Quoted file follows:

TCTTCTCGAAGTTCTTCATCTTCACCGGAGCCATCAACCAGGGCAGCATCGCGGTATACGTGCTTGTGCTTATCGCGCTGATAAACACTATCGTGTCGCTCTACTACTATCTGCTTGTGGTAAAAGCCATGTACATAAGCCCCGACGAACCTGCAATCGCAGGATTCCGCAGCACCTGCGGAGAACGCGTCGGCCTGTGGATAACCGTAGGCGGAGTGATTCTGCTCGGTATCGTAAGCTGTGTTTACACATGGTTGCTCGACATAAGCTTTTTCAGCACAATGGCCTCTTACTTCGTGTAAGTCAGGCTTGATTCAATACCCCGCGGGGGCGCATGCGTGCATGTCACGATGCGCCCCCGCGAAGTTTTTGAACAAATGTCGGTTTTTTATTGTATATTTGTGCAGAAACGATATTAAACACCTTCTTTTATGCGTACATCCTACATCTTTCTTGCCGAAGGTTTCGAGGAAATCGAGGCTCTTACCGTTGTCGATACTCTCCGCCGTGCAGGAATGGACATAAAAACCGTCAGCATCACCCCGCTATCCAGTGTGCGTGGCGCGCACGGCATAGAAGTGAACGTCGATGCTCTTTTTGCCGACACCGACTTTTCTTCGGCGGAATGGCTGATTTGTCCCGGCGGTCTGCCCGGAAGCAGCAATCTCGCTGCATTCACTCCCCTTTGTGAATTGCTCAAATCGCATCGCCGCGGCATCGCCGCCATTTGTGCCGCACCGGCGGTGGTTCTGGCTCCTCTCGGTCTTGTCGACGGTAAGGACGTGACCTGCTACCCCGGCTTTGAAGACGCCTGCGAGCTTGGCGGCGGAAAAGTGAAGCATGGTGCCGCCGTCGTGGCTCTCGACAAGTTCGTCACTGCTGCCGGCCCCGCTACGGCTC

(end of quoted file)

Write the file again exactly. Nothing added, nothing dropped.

TCTTCTCGAAGTTCTTCATCTTCACCGGAGCCATCAACCAGGGCAGCATCGCGGTATACGTGCTTGTGCTTATCGCGCTGATAAACACTATCGTGTCGCTCTACTACTATCTGCTTGTGGTAAAAGCCATGTACATAAGCCCCGACGAACCTGCAATCGCAGGATTCCGCAGCACCTGCGGAGAACGCGTCGGCCTGTGGATAACCGTAGGCGGAGTGATTCTGCTCGGTATCGTAAGCTGTGTTTACACATGGTTGCTCGACATAAGCTTTTTCAGCACAATGGCCTCTTACTTCGTGTAAGTCAGGCTTGATTCAATACCCCGCGGGGGCGCATGCGTGCATGTCACGATGCGCCCCCGCGAAGTTTTTGAACAAATGTCGGTTTTTTATTGTATATTTGTGCAGAAACGATATTAAACACCTTCTTTTATGCGTACATCCTACATCTTTCTTGCCGAAGGTTTCGAGGAAATCGAGGCTCTTACCGTTGTCGATACTCTCCGCCGTGCAGGAATGGACATAAAAACCGTCAGCATCACCCCGCTATCCAGTGTGCGTGGCGCGCACGGCATAGAAGTGAACGTCGATGCTCTTTTTGCCGACACCGACTTTTCTTCGGCGGAATGGCTGATTTGTCCCGGCGGTCTGCCCGGAAGCAGCAATCTCGCTGCATTCACTCCCCTTTGTGAATTGCTCAAATCGCATCGCCGCGGCATCGCCGCCATTTGTGCCGCACCGGCGGTGGTTCTGGCTCCTCTCGGTCTTGTCGACGGTAAGGACGTGACCTGCTACCCCGGCTTTGAAGACGCCTGCGAGCTTGGCGGCGGAAAAGTGAAGCATGGTGCCGCCGTCGTGGCTCTCGACAAGTTCGTCACTGCTGCCGGCCCCGCTACGGCTC